Blake Elliott, an entrepreneur in the Medicaid-funded home-services business for the disabled, is gaining traction with a year-old program designed to cut government cost while increasing value for clients and underpaid caregivers.

Elliott, 39, was a rental-property owner when he started Bridges, which provides group homes and services for the developmentally disabled. He became interested in such services after his younger brother suffered traumatic brain and other injuries in a 2003 car crash.

There were no group homes in Melrose, Minn., where the family lived. And Elliott saw how his brother fared better at home with their parents, in a nurturing, familiar environment, rather than a nursing home.

Group homes for disabled folks who meet income guidelines, plus related home-health services, can run up to $100,000 in state-federal funded Medicaid expenses annually. There are nearly 20,000 Minnesotans in group homes, out of nearly 45,000 disabled Minnesotans assisted by Medicaid.

And, as I wrote in July, the state Legislature, hit with the budget-busting pandemic, declined to pass bills that would have increased the reimbursement rate to home-health agencies who pay personal-care attendants a median income of about $13 an hour.

And there is a shortage of these home-health aides.

The crew at Bridges, based in West St. Paul, with approval from the Minnesota Department of Human Services, launched “Rumi” last year to create a relationship-based model between developmentally disabled folks and full-time roommates who care for them in their homes.

Rumi is short for “ruminate,” which the client and potential caregiver do over several meetings to learn if they are a fit and can be “roomies” or roommates.

“We want to kill Bridges with Rumi,” Elliott said. “The current system is inefficient and antiquated. We spend billions caring for the disabled in Minnesota. We can do better.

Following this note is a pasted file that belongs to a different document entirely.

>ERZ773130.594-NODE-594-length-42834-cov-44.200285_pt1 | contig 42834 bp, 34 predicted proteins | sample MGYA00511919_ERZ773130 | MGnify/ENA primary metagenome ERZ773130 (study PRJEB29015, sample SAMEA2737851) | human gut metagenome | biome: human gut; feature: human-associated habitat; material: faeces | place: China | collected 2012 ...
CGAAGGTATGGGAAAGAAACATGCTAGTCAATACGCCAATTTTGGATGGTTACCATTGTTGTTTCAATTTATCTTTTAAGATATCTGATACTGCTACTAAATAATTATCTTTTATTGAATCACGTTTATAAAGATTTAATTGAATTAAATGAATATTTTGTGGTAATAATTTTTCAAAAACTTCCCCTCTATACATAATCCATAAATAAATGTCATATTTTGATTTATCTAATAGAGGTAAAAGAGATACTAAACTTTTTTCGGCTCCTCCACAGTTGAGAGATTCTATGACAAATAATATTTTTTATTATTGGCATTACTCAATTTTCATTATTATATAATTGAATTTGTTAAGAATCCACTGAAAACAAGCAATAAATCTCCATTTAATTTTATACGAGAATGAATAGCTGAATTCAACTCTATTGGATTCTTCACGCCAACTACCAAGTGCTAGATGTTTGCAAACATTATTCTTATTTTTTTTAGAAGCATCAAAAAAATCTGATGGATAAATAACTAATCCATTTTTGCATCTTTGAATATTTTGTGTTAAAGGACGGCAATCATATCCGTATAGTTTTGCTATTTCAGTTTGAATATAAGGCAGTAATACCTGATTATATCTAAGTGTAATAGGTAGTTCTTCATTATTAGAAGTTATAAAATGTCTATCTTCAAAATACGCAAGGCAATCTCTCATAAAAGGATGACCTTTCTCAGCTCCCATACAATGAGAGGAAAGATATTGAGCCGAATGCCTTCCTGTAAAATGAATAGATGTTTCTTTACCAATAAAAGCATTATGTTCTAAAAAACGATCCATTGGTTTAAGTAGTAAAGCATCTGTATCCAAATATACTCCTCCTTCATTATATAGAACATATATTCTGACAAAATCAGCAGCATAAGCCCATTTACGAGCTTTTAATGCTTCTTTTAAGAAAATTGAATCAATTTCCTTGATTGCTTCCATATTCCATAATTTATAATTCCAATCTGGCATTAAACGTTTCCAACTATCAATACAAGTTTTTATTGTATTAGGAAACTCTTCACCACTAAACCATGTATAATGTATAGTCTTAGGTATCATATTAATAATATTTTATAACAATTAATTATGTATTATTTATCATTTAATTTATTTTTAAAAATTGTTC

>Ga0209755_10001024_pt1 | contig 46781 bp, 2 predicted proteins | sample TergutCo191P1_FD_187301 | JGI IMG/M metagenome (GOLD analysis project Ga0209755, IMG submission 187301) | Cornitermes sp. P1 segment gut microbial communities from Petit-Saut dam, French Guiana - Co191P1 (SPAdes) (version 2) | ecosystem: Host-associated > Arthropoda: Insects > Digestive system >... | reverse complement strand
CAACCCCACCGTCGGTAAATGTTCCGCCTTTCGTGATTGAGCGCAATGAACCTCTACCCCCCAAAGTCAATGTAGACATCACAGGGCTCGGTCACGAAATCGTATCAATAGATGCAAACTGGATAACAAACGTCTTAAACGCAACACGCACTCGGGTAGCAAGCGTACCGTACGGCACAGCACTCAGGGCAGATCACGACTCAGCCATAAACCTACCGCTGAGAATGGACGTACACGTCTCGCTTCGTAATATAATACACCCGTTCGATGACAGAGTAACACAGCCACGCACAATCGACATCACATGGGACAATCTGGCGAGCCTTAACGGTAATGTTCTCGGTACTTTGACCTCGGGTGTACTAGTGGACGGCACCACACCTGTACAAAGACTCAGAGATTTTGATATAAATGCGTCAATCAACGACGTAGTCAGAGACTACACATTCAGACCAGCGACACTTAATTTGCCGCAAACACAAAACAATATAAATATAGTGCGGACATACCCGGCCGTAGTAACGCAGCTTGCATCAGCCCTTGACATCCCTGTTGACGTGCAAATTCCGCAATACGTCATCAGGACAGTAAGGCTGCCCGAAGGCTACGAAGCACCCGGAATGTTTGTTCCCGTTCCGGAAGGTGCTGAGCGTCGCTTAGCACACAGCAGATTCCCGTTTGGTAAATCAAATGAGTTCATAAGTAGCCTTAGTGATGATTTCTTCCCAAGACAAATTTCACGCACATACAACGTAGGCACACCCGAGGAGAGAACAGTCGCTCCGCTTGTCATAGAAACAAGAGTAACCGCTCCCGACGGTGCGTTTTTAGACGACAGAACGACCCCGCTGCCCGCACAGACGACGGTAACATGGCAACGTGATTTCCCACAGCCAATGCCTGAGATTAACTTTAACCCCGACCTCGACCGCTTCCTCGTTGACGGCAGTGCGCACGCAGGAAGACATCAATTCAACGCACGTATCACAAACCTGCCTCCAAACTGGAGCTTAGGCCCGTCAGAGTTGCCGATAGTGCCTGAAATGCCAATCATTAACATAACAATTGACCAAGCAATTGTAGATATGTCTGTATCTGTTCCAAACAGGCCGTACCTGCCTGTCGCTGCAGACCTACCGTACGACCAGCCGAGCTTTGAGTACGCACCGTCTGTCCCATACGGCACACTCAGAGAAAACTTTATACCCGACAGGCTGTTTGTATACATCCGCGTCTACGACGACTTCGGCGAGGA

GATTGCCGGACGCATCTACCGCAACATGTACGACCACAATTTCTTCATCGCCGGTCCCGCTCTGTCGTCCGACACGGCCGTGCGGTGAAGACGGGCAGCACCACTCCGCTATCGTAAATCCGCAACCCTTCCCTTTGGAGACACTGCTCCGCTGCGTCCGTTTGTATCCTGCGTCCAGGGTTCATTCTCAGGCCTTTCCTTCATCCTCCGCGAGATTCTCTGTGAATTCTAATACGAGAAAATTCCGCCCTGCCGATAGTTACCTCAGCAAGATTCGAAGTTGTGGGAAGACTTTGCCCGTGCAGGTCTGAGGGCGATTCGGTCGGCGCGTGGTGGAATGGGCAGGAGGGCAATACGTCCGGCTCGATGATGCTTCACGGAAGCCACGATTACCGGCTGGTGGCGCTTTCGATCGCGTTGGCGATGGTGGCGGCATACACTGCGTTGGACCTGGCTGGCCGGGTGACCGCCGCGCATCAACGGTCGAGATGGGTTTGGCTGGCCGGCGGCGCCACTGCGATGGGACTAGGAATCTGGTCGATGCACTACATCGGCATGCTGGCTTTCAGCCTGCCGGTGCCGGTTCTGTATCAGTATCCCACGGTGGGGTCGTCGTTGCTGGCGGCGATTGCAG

“[The] four-person group home was a good first step [beyond state institutions of 50 years ago]. There’s a need to push innovation harder. You are still segregated in a four-person home. You live with three other people and staff. A group home is about $100,000 a year, whether you need 24-hour staff or not. Instead, for some people, they can move in with the caregiver, or the caregiver moves in with them, or you rent a home together.”

Under a state waiver that now covers 100 Rumi relationships, the licensed caregiver can also get that $13-an-hour wage doubled. That can mean $46,500 for working up to 50 hours a week with a disabled roommate. Such money helps the roommates cover housing expenses.

“That’s life-changing,” Elliott said. “And the IRS allows people who provide disability services in their own home to take that money tax exempt. And normally it would cost $100,000 on average per individual in a group home. The typical savings is about $65,000 a year.”

Bridges tends to focus on individuals with high needs, who otherwise would be in a group home or even in the remaining state hospitals or a ward of Hennepin County Medical Center. The Bridges crew received two $100,000 annual grants from the Minnesota Department of Human Services, in addition to what Blake has said was a much larger investment by Bridges, to build the Rumi system. It is made available to all who are interested.

“We think of ourselves as social entrepreneurs and we’re getting more and more confident in this model,” Elliott said.

Vacancies for group-home beds are scarce. That means that clients often must leave their home community and go to group-home settings with two or three people they don’t know.

Rumi is designed to give them options. And it also is designed to attract personal-care workers who want to make more than $13 an hour through a live-in commitment to one disabled person.

Safety concerns are allayed by background checks on personal-care applicants, plus interviews and several face-to-face meetings until it’s agreed that the parties are comfortable with each other. Rumi staff provides continued contact and compliance checks.

About 15% of the time, the two parties live in the caregiver’s house or apartment and about 15% of the time, they live in housing that is owned or rented by the person with disabilities. Otherwise, Bridges helps them find an apartment and they split the rent.

This venture has been met with bipartisan interest at the State Capitol, including Sen. Jim Abeler, the veteran Republican who leads the relevant committee. He quipped that this is the first time he could remember a health care agency not coming to the state to ask for more money for services.

Rumi bears exploring as part of the solution to a higher level of service for home-health services at a more economical cost.